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By 1977, California country-rock forefathers The Flying Burrito Brothers had endured a nearly insurmountable number of pitfalls in their quickly earned but never-fully-realized success. For one, “Cosmic American Music” mastermind Gram Parsons was fired shortly after the release of the band’s debut album, The Gilded Palace of Sin, in 1969—only a year after he’d been fired by The Byrds. The FBB then saw countless lineup changes, including the addition of singer-songwriter Rick Roberts, future Eagle guitarist Bernie Leadon, and an original member of The Byrds, drummer Michael Clarke. The lineup fronted by Chris Hillman and Leadon would release two more studio albums in 1970 and 1971, followed by a live album in 1972, but by this point, the FBB was running on fumes.
In 1973, after the tragic overdose death of the 26-year-old Parsons, interest in the Flying Burrito Brothers was sparked once again and talks of a revival took shape. Original members Sneaky Pete Klienow and Chris Etheridge (among others) returned, but they couldn’t find lineup stability. Members were swapped in and out constantly—the group even released an album under a different name, Sierra—including the addition (and later removal) of former Canned Heat guitarist Joel Scott Hill. By the time of this performance in February 1977, the FBB were composed of bassist Thad Maxwell, fiddler Gib Guilbeau and drummer Mickey McGee of Swampwater, and lead guitarist Bobby Cochran, who had been working in a later incarnation of Steppenwolf.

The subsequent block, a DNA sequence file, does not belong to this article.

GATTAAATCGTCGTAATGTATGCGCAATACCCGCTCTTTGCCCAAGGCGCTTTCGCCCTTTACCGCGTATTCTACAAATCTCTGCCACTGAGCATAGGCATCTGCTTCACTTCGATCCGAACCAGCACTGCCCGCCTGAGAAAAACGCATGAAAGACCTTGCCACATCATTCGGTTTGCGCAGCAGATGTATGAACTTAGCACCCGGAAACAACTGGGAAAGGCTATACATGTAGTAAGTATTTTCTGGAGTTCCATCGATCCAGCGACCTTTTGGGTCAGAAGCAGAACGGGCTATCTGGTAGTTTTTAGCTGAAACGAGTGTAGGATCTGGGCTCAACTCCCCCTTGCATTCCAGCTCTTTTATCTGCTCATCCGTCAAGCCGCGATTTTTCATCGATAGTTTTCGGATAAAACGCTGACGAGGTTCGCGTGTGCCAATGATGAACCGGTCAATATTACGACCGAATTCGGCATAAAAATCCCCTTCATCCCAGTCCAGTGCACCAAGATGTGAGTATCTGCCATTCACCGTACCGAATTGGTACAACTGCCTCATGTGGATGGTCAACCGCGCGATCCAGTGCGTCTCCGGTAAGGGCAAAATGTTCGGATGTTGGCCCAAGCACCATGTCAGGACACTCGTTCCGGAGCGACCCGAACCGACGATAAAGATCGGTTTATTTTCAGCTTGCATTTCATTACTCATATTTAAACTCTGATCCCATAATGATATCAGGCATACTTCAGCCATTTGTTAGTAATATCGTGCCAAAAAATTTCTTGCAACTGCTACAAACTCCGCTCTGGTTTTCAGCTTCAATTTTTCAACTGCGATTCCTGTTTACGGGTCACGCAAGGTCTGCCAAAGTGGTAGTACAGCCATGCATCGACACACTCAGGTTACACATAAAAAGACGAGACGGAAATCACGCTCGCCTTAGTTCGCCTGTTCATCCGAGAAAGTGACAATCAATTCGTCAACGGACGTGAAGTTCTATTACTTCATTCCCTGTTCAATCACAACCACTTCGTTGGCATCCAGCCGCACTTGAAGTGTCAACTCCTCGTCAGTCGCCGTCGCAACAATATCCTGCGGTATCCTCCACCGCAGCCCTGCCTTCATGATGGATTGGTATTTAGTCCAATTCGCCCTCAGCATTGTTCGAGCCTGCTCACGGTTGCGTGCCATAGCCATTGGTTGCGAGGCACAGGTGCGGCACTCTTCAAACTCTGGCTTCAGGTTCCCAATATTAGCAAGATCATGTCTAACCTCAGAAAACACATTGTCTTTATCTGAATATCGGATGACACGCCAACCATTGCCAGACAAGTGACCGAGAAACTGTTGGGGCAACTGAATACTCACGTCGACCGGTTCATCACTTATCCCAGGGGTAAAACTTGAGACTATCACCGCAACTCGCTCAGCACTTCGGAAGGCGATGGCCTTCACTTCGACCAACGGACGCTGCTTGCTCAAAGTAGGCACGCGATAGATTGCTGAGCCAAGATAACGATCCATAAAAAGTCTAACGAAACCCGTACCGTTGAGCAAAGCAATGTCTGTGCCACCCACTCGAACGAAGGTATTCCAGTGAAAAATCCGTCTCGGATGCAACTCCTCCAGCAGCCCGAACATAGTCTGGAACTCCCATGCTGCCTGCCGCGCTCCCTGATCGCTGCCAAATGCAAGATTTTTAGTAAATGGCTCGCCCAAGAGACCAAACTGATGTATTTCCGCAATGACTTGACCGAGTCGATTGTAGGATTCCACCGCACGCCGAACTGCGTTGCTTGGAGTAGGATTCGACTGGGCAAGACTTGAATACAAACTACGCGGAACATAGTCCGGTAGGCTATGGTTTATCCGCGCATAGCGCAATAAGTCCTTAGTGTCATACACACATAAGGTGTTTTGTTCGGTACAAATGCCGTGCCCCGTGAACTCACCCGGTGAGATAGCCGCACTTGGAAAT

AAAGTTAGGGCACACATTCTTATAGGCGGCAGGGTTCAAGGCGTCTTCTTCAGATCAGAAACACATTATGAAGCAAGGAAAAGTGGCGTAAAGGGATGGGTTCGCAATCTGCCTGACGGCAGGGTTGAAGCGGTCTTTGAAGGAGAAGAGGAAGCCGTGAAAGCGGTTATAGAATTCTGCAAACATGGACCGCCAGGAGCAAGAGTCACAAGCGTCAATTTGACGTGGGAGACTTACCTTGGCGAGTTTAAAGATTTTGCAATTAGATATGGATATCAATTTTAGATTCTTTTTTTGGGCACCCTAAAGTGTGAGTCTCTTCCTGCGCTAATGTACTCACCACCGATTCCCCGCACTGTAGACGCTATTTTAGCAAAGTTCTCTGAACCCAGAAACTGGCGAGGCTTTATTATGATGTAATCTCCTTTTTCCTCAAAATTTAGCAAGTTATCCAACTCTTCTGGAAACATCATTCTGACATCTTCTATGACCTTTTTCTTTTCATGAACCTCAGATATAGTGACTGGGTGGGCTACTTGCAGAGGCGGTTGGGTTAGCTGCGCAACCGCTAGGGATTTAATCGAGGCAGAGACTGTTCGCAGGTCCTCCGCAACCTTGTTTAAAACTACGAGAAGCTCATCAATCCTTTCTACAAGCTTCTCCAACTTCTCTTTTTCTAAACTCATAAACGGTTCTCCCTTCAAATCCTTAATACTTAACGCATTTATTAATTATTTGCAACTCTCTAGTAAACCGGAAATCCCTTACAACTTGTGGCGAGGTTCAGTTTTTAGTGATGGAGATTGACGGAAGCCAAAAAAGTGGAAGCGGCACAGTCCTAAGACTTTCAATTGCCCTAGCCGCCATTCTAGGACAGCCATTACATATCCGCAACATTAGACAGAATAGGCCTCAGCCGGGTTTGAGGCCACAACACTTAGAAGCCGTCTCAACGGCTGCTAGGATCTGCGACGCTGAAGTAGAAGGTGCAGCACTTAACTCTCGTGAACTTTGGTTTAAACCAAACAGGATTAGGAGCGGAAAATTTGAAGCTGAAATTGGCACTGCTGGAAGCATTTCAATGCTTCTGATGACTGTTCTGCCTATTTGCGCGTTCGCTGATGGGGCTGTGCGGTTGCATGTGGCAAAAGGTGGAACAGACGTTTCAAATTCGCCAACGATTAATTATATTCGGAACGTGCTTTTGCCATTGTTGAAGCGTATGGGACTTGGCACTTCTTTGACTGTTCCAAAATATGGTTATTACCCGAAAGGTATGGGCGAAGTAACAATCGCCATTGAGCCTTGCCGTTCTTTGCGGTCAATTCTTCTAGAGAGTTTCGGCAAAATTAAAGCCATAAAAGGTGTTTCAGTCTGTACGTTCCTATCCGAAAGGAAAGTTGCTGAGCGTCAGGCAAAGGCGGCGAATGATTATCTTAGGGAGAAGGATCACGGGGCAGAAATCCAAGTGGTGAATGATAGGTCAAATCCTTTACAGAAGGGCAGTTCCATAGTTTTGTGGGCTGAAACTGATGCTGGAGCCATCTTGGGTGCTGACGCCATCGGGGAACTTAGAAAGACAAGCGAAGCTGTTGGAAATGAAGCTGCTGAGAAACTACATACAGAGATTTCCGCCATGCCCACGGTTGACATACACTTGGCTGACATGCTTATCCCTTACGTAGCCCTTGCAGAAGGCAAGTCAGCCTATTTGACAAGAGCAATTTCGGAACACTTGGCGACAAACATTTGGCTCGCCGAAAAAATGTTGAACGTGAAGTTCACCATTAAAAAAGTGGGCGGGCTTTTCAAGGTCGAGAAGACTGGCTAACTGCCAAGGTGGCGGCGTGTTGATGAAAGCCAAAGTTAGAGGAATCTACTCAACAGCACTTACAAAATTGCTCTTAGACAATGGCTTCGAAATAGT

Though it couldn’t compete with the novelty and influence of the original group, this short-lived lineup had plenty to offer. One of the earliest gigs to feature these particular musicians, this recording from Feb. 21, 1977, captures the FBB at another pivotal moment, continuing the legacy of one of the most innovative bands in rock music. Listen to The Flying Burrito Brothers’ take on folk classic “Orange Blossom Special,” which showcases Gib Guilbeau’s mastery of the fiddle in a high-energy performance.